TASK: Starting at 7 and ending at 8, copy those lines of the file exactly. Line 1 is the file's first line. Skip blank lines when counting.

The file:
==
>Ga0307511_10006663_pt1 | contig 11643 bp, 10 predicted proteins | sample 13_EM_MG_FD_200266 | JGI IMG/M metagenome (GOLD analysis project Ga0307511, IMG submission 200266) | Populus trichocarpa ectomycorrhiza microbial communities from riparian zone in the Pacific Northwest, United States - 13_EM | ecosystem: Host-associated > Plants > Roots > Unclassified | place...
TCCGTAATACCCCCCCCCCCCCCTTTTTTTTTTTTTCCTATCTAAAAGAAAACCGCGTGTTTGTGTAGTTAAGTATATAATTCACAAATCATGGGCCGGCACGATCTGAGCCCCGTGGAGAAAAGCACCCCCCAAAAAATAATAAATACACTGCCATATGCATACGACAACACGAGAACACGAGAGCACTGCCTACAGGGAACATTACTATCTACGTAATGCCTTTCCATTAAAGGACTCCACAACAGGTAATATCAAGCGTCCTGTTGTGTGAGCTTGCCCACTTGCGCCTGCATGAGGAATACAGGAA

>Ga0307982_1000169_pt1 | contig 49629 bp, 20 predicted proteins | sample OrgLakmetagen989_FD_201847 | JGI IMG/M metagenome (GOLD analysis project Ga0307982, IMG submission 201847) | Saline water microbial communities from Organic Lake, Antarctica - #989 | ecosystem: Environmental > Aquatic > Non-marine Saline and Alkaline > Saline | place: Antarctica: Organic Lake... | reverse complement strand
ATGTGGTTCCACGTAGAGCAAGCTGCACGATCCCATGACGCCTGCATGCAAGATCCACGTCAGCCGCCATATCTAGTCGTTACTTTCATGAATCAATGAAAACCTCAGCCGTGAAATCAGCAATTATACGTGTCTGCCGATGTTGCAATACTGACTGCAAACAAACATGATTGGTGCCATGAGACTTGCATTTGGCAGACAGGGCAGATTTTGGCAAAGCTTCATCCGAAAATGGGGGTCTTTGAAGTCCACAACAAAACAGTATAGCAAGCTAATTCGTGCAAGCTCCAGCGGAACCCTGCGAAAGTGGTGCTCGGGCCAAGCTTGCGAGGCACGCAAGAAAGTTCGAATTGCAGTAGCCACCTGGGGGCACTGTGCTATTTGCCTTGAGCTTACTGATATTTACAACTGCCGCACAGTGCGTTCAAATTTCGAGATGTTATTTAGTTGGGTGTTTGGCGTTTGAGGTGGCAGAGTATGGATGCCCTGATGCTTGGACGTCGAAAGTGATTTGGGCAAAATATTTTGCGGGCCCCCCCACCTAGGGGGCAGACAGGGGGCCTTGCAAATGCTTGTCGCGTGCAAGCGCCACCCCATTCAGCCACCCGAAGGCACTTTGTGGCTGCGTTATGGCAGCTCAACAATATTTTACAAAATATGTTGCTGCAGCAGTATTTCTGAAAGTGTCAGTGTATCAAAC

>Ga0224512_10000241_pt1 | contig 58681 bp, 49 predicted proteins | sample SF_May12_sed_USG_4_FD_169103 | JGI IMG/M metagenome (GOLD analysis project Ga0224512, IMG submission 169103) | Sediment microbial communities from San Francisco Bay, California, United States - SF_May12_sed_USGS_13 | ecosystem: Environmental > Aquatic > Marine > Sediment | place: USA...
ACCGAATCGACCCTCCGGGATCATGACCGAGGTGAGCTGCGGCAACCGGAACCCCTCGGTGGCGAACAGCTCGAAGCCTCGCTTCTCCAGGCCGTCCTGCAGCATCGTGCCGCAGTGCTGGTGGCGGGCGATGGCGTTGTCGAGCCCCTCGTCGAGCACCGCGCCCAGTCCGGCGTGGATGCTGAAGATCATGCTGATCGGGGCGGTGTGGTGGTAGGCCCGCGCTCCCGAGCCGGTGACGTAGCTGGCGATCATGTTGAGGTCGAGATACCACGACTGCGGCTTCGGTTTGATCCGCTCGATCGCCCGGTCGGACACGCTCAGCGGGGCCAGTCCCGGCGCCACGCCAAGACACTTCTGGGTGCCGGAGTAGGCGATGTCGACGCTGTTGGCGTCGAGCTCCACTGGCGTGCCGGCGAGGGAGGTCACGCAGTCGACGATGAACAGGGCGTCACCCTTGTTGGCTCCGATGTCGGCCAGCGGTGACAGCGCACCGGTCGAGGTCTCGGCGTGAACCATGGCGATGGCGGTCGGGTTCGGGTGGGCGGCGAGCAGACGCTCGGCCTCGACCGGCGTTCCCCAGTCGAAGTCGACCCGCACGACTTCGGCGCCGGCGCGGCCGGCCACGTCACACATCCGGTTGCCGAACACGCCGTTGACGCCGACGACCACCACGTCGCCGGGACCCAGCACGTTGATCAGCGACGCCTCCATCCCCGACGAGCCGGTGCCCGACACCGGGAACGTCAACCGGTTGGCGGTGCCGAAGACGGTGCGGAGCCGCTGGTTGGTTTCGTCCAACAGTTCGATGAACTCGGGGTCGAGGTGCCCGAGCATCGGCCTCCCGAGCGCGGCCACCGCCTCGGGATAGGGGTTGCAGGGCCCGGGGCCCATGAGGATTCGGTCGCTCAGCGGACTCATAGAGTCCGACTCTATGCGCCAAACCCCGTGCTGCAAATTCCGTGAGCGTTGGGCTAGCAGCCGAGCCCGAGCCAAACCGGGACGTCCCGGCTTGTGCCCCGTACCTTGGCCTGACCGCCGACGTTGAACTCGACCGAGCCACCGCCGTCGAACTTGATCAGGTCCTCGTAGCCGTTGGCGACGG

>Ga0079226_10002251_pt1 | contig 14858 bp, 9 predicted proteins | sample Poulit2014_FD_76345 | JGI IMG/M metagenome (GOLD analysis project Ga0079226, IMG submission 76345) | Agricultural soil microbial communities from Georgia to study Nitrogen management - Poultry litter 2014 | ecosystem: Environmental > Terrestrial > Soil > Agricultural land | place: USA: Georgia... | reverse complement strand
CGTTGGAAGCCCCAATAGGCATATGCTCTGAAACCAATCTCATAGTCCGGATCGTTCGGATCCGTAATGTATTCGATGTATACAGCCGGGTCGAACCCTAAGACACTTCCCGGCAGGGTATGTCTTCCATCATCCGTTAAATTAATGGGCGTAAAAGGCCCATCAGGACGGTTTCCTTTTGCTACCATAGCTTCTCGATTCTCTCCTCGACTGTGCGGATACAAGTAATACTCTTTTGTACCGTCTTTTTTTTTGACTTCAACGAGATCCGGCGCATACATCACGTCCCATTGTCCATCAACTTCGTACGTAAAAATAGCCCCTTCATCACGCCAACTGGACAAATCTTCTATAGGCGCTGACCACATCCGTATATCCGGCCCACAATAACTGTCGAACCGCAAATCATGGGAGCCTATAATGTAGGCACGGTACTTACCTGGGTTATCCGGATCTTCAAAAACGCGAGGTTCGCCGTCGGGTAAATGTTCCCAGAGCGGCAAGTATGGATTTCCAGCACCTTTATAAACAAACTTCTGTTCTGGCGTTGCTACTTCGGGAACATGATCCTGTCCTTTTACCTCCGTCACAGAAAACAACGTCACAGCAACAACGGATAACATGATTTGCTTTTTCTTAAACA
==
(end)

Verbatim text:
>Ga0079226_10002251_pt1 | contig 14858 bp, 9 predicted proteins | sample Poulit2014_FD_76345 | JGI IMG/M metagenome (GOLD analysis project Ga0079226, IMG submission 76345) | Agricultural soil microbial communities from Georgia to study Nitrogen management - Poultry litter 2014 | ecosystem: Environmental > Terrestrial > Soil > Agricultural land | place: USA: Georgia... | reverse complement strand
CGTTGGAAGCCCCAATAGGCATATGCTCTGAAACCAATCTCATAGTCCGGATCGTTCGGATCCGTAATGTATTCGATGTATACAGCCGGGTCGAACCCTAAGACACTTCCCGGCAGGGTATGTCTTCCATCATCCGTTAAATTAATGGGCGTAAAAGGCCCATCAGGACGGTTTCCTTTTGCTACCATAGCTTCTCGATTCTCTCCTCGACTGTGCGGATACAAGTAATACTCTTTTGTACCGTCTTTTTTTTTGACTTCAACGAGATCCGGCGCATACATCACGTCCCATTGTCCATCAACTTCGTACGTAAAAATAGCCCCTTCATCACGCCAACTGGACAAATCTTCTATAGGCGCTGACCACATCCGTATATCCGGCCCACAATAACTGTCGAACCGCAAATCATGGGAGCCTATAATGTAGGCACGGTACTTACCTGGGTTATCCGGATCTTCAAAAACGCGAGGTTCGCCGTCGGGTAAATGTTCCCAGAGCGGCAAGTATGGATTTCCAGCACCTTTATAAACAAACTTCTGTTCTGGCGTTGCTACTTCGGGAACATGATCCTGTCCTTTTACCTCCGTCACAGAAAACAACGTCACAGCAACAACGGATAACATGATTTGCTTTTTCTTAAACA